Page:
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Putting the Gospel in the Driver’s Seat

Putting the Gospel in the Driver’s Seat

MARCH 12, 2019

/ Articles / Putting the Gospel in the Driver’s Seat

The gospel is always an interruption.

Even sometimes of ways of “doing church.” In fact, in these days of widespread consumerism and pragmatism, it is precisely the supernatural hijacking of our human ideas by the supernatural gospel that we desperately need. For that is exactly what Christianity is—a movement arriving from, begun by, sustained in, and heading toward heaven itself. We cannot have real Christianity without the supernaturality of it.

The great Princeton theologian B.B. Warfield concurs:

The religion of the Bible is a frankly supernatural religion. By this is not meant merely that, according to it, all men, as creatures, live, move and have their being in God. It is meant that, according to it, God has intervened extraordinarily, in the course of the sinful world’s development, for the salvation of men otherwise lost.1

It is this extraordinary intervention of normal Christianity that even many successful churches need this very moment.

How do we emerge from a spirit of consumerism and pragmatism and reclaim the essence of biblical Christianity for our churches and their missions to reach the lost? I believe what we need in our day is not to presume the ineffectiveness of the Holy Spirit working through the preached word but to repent of our decades of pragmatic methodology and materialist theology and to reclaim the proclamation of the gospel of Jesus Christ as the power of salvation for anybody, anywhere, any time. The United States desperately needs churches re-committed to the weird, counter-cultural supernaturality of biblical Christianity. And this means a re-commitment to rely on the Spirit working through his prescribed mean, not ours.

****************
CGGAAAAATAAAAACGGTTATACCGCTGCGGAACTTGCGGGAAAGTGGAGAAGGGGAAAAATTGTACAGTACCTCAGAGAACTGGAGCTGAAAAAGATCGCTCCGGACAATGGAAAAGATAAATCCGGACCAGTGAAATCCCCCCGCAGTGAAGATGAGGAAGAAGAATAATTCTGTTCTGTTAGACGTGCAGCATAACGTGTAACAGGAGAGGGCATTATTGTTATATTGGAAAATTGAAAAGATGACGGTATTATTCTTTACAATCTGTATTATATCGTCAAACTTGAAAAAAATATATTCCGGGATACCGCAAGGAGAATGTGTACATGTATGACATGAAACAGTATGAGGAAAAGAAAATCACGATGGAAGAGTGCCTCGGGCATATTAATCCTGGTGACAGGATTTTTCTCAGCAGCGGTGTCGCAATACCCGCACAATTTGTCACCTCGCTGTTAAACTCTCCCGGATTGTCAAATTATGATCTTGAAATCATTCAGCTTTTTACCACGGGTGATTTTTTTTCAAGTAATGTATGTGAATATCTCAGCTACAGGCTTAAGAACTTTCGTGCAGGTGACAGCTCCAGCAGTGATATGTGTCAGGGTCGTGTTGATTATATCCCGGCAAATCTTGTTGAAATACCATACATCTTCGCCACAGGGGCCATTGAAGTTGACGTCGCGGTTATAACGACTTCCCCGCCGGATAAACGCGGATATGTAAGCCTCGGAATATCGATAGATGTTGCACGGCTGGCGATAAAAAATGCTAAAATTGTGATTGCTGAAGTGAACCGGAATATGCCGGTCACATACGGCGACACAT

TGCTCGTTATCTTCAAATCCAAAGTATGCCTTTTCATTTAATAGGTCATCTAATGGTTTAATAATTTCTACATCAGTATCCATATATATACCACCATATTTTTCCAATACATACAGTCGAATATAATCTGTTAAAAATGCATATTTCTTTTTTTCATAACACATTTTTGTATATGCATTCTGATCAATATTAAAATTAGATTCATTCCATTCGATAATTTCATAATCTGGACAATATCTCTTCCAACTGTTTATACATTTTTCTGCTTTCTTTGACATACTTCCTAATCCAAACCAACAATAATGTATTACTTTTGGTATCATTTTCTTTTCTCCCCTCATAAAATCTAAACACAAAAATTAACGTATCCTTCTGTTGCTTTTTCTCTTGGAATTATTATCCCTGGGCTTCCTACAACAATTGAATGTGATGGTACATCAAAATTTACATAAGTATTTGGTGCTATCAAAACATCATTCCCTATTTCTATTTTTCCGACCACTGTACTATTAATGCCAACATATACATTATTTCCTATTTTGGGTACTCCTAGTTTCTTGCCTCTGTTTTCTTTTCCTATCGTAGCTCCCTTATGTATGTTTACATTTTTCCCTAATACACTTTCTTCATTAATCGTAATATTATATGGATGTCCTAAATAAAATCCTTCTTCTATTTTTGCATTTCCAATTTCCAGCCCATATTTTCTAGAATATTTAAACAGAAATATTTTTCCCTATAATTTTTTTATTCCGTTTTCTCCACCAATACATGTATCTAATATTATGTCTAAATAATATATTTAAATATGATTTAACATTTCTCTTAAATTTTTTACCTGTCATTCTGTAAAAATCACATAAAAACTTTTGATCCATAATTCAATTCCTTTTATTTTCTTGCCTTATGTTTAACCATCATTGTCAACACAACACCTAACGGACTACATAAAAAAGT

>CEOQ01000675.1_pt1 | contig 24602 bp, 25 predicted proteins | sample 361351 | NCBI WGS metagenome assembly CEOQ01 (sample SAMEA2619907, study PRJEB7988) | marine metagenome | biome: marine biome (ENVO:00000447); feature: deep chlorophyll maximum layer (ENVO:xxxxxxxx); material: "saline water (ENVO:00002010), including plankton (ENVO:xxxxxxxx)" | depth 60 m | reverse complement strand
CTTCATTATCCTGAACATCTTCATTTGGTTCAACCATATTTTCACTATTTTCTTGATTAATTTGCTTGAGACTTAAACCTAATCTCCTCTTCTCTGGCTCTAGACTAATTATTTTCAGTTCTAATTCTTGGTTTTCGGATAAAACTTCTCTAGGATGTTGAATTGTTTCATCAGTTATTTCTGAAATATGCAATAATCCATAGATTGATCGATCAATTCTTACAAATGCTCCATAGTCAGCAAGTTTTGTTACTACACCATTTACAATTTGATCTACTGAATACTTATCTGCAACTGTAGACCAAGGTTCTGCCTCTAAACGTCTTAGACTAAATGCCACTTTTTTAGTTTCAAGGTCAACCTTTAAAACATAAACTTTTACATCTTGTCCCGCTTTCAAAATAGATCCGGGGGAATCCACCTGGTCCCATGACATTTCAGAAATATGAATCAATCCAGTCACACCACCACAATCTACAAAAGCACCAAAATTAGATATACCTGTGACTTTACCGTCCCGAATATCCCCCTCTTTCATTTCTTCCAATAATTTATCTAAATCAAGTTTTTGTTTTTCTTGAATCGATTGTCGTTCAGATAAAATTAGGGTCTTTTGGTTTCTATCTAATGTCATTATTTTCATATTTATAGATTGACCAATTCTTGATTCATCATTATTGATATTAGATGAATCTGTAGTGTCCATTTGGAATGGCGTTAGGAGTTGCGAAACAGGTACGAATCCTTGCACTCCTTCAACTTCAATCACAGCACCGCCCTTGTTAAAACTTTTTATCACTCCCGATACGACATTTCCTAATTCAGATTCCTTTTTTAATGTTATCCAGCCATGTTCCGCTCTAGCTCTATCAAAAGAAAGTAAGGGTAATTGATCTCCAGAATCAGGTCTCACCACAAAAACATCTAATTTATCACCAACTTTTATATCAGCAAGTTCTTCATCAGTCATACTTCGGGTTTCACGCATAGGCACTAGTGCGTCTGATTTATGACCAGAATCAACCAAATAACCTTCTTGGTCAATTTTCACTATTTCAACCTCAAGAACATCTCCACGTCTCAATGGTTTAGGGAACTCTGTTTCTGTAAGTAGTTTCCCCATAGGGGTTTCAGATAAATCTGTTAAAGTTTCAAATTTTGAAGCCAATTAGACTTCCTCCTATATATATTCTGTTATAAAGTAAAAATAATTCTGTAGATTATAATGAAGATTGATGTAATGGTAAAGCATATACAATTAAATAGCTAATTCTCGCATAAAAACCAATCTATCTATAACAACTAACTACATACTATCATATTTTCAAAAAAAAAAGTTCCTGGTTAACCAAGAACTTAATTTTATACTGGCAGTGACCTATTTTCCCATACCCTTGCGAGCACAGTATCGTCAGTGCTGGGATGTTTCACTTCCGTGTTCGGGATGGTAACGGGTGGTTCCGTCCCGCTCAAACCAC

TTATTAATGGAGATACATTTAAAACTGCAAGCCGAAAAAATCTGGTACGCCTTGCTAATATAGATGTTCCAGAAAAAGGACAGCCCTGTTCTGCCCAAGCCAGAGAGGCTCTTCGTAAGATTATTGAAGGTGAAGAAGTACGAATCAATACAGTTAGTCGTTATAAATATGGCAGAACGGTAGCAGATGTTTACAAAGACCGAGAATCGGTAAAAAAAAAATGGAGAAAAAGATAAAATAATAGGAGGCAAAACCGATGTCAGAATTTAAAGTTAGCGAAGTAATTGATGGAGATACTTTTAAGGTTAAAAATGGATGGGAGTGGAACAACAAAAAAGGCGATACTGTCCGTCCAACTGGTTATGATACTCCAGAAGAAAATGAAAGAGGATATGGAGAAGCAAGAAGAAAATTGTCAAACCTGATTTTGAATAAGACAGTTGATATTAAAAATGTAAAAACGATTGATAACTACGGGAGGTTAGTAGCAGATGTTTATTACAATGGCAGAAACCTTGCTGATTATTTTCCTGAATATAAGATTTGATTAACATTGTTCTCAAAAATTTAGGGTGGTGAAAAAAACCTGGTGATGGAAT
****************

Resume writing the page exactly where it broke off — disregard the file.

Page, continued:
Creativity and intelligence can certainly adorn the gospel of grace, but there is no amount of creativity and intelligence that can waken a dead soul. Only the foolishness of the gospel can do that (1 Cor. 1:18). Not even sacrificial good works and biblical social justice can wake a dead soul, for the law has no power to raise in and of itself. Only the foolishness of the gospel can do that. And it is a shame that there are an increasing number of churches(!) that are blanching at the foolishness of the gospel these days. But Paul knows that the hope of the church and the world is the alien righteousness of Christ announced in that scandalous historical headline. “For Christ did not send me to preach the gospel with words of eloquent wisdom,” he says, “lest the cross of Christ be emptied of its power” (1 Cor. 1:17).

Paul knows that too often our creativity and intelligence don’t adorn the gospel, but obscure it. In some church environments, even though unwittingly, they replace it. But the apostle encourages us not to be ashamed—intentionally or even unintentionally —of the gospel, for it is the only power of salvation we’ve been stewarded. There. is. nothing. else. “I have resolved to know nothing among you except for Christ and him crucified” (1 Cor. 2:2).

I know some reckon that steady gospel preaching and revival prayer do not amount to much compared to human ingenuity and industriousness. But the Holy Spirit can do much more than we think or ask. Let’s not run ahead of him.

Excerpted from The Gospel-Driven Church by Jared C. Wilson

Check out our Pastor’s Chat with Jared Wilson today on Key Life!



1 B.B. Warfield, “The Biblical Idea of Revelation,” The Works of Benjamin B. Warfield, Volume 1: Revelation and Inspiration (Grand Rapids, Michigan, 2000), 3.

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